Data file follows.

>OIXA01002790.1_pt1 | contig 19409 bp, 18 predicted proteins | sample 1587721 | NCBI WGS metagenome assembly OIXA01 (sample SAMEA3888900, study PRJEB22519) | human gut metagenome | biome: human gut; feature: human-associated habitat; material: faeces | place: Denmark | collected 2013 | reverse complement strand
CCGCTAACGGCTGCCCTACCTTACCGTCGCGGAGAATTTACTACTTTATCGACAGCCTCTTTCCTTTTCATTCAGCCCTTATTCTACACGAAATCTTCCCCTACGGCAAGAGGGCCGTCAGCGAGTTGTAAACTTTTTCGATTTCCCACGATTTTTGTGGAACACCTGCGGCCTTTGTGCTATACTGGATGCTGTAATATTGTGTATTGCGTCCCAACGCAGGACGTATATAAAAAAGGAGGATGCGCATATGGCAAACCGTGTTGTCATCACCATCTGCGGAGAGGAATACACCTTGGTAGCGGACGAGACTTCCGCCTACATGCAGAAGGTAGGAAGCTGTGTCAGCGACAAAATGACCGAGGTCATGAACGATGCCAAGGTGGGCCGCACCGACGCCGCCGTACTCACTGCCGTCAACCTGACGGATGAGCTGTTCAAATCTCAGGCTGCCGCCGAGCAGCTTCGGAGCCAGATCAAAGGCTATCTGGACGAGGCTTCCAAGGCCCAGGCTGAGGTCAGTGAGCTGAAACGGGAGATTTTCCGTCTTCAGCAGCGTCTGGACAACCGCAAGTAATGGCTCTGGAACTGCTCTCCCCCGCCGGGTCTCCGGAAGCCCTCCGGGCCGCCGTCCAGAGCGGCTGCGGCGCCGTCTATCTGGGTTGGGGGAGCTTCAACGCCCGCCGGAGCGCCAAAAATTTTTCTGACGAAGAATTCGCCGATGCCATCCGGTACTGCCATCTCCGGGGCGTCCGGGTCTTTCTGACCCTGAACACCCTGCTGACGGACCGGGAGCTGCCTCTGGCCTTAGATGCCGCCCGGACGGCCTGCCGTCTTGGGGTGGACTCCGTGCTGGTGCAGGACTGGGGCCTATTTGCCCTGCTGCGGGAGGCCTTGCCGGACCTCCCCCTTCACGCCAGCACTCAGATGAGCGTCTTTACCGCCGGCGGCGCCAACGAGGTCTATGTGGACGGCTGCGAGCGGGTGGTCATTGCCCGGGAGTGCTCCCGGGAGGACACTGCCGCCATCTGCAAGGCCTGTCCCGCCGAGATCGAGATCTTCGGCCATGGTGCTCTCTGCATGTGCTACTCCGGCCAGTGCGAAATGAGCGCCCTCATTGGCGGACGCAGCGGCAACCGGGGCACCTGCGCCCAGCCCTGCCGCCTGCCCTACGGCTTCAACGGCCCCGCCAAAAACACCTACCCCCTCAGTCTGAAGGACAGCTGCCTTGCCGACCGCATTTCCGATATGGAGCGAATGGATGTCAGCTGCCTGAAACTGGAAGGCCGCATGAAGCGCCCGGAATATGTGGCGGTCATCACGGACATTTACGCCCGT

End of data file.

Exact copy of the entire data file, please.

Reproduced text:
>OIXA01002790.1_pt1 | contig 19409 bp, 18 predicted proteins | sample 1587721 | NCBI WGS metagenome assembly OIXA01 (sample SAMEA3888900, study PRJEB22519) | human gut metagenome | biome: human gut; feature: human-associated habitat; material: faeces | place: Denmark | collected 2013 | reverse complement strand
CCGCTAACGGCTGCCCTACCTTACCGTCGCGGAGAATTTACTACTTTATCGACAGCCTCTTTCCTTTTCATTCAGCCCTTATTCTACACGAAATCTTCCCCTACGGCAAGAGGGCCGTCAGCGAGTTGTAAACTTTTTCGATTTCCCACGATTTTTGTGGAACACCTGCGGCCTTTGTGCTATACTGGATGCTGTAATATTGTGTATTGCGTCCCAACGCAGGACGTATATAAAAAAGGAGGATGCGCATATGGCAAACCGTGTTGTCATCACCATCTGCGGAGAGGAATACACCTTGGTAGCGGACGAGACTTCCGCCTACATGCAGAAGGTAGGAAGCTGTGTCAGCGACAAAATGACCGAGGTCATGAACGATGCCAAGGTGGGCCGCACCGACGCCGCCGTACTCACTGCCGTCAACCTGACGGATGAGCTGTTCAAATCTCAGGCTGCCGCCGAGCAGCTTCGGAGCCAGATCAAAGGCTATCTGGACGAGGCTTCCAAGGCCCAGGCTGAGGTCAGTGAGCTGAAACGGGAGATTTTCCGTCTTCAGCAGCGTCTGGACAACCGCAAGTAATGGCTCTGGAACTGCTCTCCCCCGCCGGGTCTCCGGAAGCCCTCCGGGCCGCCGTCCAGAGCGGCTGCGGCGCCGTCTATCTGGGTTGGGGGAGCTTCAACGCCCGCCGGAGCGCCAAAAATTTTTCTGACGAAGAATTCGCCGATGCCATCCGGTACTGCCATCTCCGGGGCGTCCGGGTCTTTCTGACCCTGAACACCCTGCTGACGGACCGGGAGCTGCCTCTGGCCTTAGATGCCGCCCGGACGGCCTGCCGTCTTGGGGTGGACTCCGTGCTGGTGCAGGACTGGGGCCTATTTGCCCTGCTGCGGGAGGCCTTGCCGGACCTCCCCCTTCACGCCAGCACTCAGATGAGCGTCTTTACCGCCGGCGGCGCCAACGAGGTCTATGTGGACGGCTGCGAGCGGGTGGTCATTGCCCGGGAGTGCTCCCGGGAGGACACTGCCGCCATCTGCAAGGCCTGTCCCGCCGAGATCGAGATCTTCGGCCATGGTGCTCTCTGCATGTGCTACTCCGGCCAGTGCGAAATGAGCGCCCTCATTGGCGGACGCAGCGGCAACCGGGGCACCTGCGCCCAGCCCTGCCGCCTGCCCTACGGCTTCAACGGCCCCGCCAAAAACACCTACCCCCTCAGTCTGAAGGACAGCTGCCTTGCCGACCGCATTTCCGATATGGAGCGAATGGATGTCAGCTGCCTGAAACTGGAAGGCCGCATGAAGCGCCCGGAATATGTGGCGGTCATCACGGACATTTACGCCCGT